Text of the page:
Acknowledgments

This project could not have been completed without strong support and assistance from the following individuals: Dr. Sayah, Gholam Gholipoor, Majid Rikhtegaran, and the Damash soccer team; Mohamadreza Hoseini, and the Shahrood Esteghlal soccer team.

Footnotes

Implication for health policy/practice/research/medical education: It seems that the results of this study which can be used by soccer coaches, physiotherapists, physicians, and players are an important step for reducing force exerted on head during the heading in soccer.
Please cite this paper as: Teymouri M, Sadeghi H, Nabaei A, Kasaeian A. The Relationship Between Biomechanical-Anthropometrical Parameters and the Force Exerted on the Head When Heading Free Kicks in Soccer, Arch Trauma Res. 2012; 1(1):44-8. DOI: 10.5812/atr.5307
Authors’ Contribution: The collection, analysis, and reporting of the data were carried out by Meghdad Teymouri and Heydar Sadeghi. In addition, Amir Nabaei and Amir Kasaeian assisted with data processing and analysis, respectively.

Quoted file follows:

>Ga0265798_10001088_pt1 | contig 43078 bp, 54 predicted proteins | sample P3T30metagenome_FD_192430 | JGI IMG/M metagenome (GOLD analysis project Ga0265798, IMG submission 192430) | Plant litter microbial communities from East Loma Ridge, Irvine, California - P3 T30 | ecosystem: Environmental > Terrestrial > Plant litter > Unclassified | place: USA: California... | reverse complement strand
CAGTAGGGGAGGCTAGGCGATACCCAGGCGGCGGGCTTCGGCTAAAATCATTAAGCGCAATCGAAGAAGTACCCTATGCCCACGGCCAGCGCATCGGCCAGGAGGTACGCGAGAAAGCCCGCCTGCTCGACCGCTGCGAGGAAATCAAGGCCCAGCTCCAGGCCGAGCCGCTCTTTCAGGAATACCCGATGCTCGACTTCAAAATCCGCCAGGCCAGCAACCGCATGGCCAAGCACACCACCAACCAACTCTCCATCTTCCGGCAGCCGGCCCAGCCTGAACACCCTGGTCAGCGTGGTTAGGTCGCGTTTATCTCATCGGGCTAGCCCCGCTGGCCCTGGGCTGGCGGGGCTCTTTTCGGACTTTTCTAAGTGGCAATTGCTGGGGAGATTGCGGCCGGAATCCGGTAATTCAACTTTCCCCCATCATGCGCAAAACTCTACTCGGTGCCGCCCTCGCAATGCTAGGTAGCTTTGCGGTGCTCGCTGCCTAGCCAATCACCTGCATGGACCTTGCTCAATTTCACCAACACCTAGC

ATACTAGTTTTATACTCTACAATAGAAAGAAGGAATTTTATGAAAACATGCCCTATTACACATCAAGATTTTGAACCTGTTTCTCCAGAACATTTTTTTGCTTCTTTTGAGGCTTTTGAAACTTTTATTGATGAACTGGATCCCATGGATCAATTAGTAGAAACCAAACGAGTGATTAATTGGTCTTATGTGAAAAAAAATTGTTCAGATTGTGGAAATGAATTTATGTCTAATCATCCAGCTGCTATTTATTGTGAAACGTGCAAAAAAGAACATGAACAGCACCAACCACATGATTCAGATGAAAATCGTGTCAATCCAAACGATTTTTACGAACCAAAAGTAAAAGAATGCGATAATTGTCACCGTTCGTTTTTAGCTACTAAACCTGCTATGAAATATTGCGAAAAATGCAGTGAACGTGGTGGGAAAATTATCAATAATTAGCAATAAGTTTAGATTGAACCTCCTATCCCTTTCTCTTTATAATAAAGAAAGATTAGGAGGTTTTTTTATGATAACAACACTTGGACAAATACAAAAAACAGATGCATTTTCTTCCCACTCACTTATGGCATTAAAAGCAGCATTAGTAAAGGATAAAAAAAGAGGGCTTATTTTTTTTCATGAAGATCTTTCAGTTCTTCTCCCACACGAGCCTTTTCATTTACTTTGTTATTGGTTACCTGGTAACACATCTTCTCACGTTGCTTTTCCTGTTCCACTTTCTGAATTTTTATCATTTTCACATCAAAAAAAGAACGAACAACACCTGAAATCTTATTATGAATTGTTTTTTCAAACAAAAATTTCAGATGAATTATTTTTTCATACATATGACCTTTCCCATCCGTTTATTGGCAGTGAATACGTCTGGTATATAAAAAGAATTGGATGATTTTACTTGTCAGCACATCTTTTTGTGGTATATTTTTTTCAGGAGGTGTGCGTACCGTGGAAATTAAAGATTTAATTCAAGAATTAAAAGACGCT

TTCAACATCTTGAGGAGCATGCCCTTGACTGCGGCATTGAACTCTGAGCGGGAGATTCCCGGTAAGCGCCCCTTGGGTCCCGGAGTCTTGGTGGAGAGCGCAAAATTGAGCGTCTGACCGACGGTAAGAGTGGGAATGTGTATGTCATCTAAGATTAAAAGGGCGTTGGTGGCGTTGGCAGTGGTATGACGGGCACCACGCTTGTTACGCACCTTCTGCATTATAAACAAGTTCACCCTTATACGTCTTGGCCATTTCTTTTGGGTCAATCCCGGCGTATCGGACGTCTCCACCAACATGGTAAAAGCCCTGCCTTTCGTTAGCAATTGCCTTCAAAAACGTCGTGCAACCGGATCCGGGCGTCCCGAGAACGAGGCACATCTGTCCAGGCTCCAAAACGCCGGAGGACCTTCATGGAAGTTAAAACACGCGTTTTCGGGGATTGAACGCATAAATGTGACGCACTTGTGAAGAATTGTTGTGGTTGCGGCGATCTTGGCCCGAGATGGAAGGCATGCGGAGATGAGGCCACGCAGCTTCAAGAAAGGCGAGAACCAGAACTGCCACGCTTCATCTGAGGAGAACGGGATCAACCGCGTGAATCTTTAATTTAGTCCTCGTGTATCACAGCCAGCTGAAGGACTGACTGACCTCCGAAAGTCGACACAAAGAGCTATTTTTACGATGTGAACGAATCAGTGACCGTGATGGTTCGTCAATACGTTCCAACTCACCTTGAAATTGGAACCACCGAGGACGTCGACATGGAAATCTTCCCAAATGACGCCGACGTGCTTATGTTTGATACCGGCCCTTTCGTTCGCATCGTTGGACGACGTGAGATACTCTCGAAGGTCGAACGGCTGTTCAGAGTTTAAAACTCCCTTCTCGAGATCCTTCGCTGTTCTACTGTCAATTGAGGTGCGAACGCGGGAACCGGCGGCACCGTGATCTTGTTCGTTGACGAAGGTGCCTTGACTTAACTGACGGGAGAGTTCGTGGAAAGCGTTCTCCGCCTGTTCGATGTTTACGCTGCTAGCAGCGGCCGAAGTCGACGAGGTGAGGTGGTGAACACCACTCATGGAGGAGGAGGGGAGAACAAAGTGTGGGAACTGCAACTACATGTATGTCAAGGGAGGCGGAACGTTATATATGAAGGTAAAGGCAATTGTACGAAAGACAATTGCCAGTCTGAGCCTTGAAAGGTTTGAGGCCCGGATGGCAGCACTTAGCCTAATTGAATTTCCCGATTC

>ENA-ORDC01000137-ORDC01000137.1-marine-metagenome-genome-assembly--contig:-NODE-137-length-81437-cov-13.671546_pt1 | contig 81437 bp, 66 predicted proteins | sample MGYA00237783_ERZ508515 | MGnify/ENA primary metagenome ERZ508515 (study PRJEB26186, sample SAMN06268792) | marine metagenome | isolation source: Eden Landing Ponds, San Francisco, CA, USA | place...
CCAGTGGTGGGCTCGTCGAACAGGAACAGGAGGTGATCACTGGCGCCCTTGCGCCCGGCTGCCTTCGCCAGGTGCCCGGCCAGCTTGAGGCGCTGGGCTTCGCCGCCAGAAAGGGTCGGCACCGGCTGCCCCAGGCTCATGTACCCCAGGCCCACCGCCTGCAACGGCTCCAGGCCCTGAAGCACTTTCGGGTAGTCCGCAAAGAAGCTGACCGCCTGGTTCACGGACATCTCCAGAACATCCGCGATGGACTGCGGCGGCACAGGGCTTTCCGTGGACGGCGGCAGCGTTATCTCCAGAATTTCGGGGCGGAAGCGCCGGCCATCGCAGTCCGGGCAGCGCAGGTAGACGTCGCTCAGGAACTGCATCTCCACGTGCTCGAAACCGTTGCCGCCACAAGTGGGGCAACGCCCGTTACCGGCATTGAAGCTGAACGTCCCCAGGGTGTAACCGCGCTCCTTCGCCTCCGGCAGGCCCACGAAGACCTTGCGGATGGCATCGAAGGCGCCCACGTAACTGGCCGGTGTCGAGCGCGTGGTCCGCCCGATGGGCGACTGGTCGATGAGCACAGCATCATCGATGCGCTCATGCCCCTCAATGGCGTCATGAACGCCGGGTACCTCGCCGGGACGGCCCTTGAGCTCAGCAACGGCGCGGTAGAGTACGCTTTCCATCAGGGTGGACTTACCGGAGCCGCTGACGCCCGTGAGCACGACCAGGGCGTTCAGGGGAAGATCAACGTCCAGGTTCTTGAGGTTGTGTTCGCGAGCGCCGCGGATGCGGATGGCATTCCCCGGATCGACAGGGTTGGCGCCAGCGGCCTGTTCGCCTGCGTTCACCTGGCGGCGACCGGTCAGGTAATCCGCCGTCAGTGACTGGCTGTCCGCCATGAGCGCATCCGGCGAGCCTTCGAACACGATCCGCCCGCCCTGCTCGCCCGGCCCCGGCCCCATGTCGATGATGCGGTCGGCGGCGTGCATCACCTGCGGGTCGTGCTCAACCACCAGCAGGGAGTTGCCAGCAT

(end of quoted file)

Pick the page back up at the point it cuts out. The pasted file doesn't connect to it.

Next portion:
Funding/Support: This study was supported by an Islamic Azad University of Shahrood Fund.

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Table 1.

The Means and Standard Deviations for Variables Related to Speed

The Ball Speed, Mean ± SD The Ball Momentum, Mean ± SD The Head Speed, Mean ± SD The Head Momentum, Mean ± SD
Before heading 17.99 ± 2.36 5.40 ± 0.71 3.61 ± 1.51 7.4 ± 4.97
After heading 15.93 ± 3.14 4.59 ± 1.35 1.59 ± 0.82 5.95 ± 3.03

Table 2.

Correlation Coefficients for Variables

The Free-Kicks
Mean ± SD Correlation Coefficient Significance
Ball speed, m/s 17.99 ± 2.36 0.18 0.29
Head speed, m/s 3.61 ± 1.51 0.08 0.65
Angle of the head 59.94 ± 20.17 -0.29 0.11
Angle of the trunk
Flexion 14.32 ± 12.01 -0.17 0.43
Extension 22.67 ± 9.41 -0.19 0.62
Strength of neck flexor muscles, kg 12.41 ± 2.95 -0.11 0.51
Head perimeter 56.37 ± 1.87 -0.50b 0.00
Percentage of subcutaneous fat 12.29 ± 3.34 -0.39a 0.02
Body mass, kg 67.66 ± 8.49 -0.38a 0.02
Age, y 20 ± 5.17 -0.43 b 0.01
b Significant Correlation (P ≤ 0.01)
a Significant Correlation (P ≤ 0.05)